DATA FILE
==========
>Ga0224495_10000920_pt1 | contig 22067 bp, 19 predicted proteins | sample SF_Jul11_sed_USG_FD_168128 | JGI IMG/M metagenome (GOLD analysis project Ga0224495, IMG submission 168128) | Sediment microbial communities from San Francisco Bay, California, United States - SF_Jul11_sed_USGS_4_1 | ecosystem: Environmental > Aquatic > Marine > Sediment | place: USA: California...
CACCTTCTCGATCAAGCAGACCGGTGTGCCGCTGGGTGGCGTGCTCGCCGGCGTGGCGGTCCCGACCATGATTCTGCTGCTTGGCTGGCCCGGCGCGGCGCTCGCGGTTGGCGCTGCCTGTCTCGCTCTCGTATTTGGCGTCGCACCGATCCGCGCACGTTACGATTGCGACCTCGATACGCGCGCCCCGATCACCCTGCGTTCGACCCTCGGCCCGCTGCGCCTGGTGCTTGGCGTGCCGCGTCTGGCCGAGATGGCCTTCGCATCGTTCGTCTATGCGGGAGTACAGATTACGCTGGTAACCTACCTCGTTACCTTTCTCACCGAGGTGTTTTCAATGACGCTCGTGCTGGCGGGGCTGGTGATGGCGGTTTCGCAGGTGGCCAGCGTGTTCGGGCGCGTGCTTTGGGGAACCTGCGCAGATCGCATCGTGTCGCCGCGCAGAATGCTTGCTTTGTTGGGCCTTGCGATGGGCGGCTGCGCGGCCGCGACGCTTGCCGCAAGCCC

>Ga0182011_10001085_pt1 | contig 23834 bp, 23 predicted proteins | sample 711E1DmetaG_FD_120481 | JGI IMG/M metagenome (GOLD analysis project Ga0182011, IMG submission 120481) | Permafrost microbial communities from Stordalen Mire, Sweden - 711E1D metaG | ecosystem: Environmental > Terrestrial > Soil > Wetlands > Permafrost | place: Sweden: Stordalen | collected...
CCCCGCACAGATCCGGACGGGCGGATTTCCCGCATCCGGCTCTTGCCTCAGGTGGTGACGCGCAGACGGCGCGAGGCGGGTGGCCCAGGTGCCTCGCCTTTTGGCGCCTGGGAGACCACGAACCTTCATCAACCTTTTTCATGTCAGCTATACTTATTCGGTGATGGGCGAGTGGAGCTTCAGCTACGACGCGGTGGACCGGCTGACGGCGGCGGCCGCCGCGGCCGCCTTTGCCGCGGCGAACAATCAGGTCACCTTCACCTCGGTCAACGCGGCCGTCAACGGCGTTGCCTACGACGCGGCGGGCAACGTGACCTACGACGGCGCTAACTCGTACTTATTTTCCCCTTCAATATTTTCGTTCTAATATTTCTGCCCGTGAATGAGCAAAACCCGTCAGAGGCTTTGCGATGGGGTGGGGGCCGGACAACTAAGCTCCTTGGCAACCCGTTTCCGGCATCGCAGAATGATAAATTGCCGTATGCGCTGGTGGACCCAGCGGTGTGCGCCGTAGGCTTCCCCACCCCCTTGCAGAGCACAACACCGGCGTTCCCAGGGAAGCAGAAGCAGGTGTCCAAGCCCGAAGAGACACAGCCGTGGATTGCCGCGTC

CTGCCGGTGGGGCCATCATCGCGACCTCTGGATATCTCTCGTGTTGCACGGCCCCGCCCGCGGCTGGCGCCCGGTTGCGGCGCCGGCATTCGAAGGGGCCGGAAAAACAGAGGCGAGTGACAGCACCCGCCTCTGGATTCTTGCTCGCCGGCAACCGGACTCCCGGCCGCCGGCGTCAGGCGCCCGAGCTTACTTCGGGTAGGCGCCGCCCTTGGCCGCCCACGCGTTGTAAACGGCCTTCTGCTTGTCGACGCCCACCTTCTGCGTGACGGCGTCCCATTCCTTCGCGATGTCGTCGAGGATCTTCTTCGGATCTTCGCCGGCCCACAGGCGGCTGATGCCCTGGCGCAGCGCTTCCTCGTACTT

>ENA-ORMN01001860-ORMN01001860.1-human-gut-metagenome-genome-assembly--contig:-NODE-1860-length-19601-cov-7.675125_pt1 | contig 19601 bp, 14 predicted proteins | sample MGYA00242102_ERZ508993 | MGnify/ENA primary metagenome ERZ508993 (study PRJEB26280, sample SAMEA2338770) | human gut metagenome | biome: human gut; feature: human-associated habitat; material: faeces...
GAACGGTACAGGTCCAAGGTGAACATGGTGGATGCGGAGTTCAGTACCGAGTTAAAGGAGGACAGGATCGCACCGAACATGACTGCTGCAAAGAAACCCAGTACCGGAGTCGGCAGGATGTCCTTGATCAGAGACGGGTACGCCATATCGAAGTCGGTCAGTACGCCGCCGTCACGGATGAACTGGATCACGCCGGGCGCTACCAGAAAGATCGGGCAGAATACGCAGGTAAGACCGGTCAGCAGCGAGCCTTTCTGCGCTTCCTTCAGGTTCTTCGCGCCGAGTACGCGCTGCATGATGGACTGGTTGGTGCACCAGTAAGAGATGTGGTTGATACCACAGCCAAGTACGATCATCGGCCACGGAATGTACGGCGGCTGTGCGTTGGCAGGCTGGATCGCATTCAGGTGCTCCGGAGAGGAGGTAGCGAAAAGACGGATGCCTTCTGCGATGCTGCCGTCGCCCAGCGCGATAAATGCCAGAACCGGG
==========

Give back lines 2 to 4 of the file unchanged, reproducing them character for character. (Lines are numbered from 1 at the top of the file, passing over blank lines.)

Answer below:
CACCTTCTCGATCAAGCAGACCGGTGTGCCGCTGGGTGGCGTGCTCGCCGGCGTGGCGGTCCCGACCATGATTCTGCTGCTTGGCTGGCCCGGCGCGGCGCTCGCGGTTGGCGCTGCCTGTCTCGCTCTCGTATTTGGCGTCGCACCGATCCGCGCACGTTACGATTGCGACCTCGATACGCGCGCCCCGATCACCCTGCGTTCGACCCTCGGCCCGCTGCGCCTGGTGCTTGGCGTGCCGCGTCTGGCCGAGATGGCCTTCGCATCGTTCGTCTATGCGGGAGTACAGATTACGCTGGTAACCTACCTCGTTACCTTTCTCACCGAGGTGTTTTCAATGACGCTCGTGCTGGCGGGGCTGGTGATGGCGGTTTCGCAGGTGGCCAGCGTGTTCGGGCGCGTGCTTTGGGGAACCTGCGCAGATCGCATCGTGTCGCCGCGCAGAATGCTTGCTTTGTTGGGCCTTGCGATGGGCGGCTGCGCGGCCGCGACGCTTGCCGCAAGCCC

>Ga0182011_10001085_pt1 | contig 23834 bp, 23 predicted proteins | sample 711E1DmetaG_FD_120481 | JGI IMG/M metagenome (GOLD analysis project Ga0182011, IMG submission 120481) | Permafrost microbial communities from Stordalen Mire, Sweden - 711E1D metaG | ecosystem: Environmental > Terrestrial > Soil > Wetlands > Permafrost | place: Sweden: Stordalen | collected...
CCCCGCACAGATCCGGACGGGCGGATTTCCCGCATCCGGCTCTTGCCTCAGGTGGTGACGCGCAGACGGCGCGAGGCGGGTGGCCCAGGTGCCTCGCCTTTTGGCGCCTGGGAGACCACGAACCTTCATCAACCTTTTTCATGTCAGCTATACTTATTCGGTGATGGGCGAGTGGAGCTTCAGCTACGACGCGGTGGACCGGCTGACGGCGGCGGCCGCCGCGGCCGCCTTTGCCGCGGCGAACAATCAGGTCACCTTCACCTCGGTCAACGCGGCCGTCAACGGCGTTGCCTACGACGCGGCGGGCAACGTGACCTACGACGGCGCTAACTCGTACTTATTTTCCCCTTCAATATTTTCGTTCTAATATTTCTGCCCGTGAATGAGCAAAACCCGTCAGAGGCTTTGCGATGGGGTGGGGGCCGGACAACTAAGCTCCTTGGCAACCCGTTTCCGGCATCGCAGAATGATAAATTGCCGTATGCGCTGGTGGACCCAGCGGTGTGCGCCGTAGGCTTCCCCACCCCCTTGCAGAGCACAACACCGGCGTTCCCAGGGAAGCAGAAGCAGGTGTCCAAGCCCGAAGAGACACAGCCGTGGATTGCCGCGTC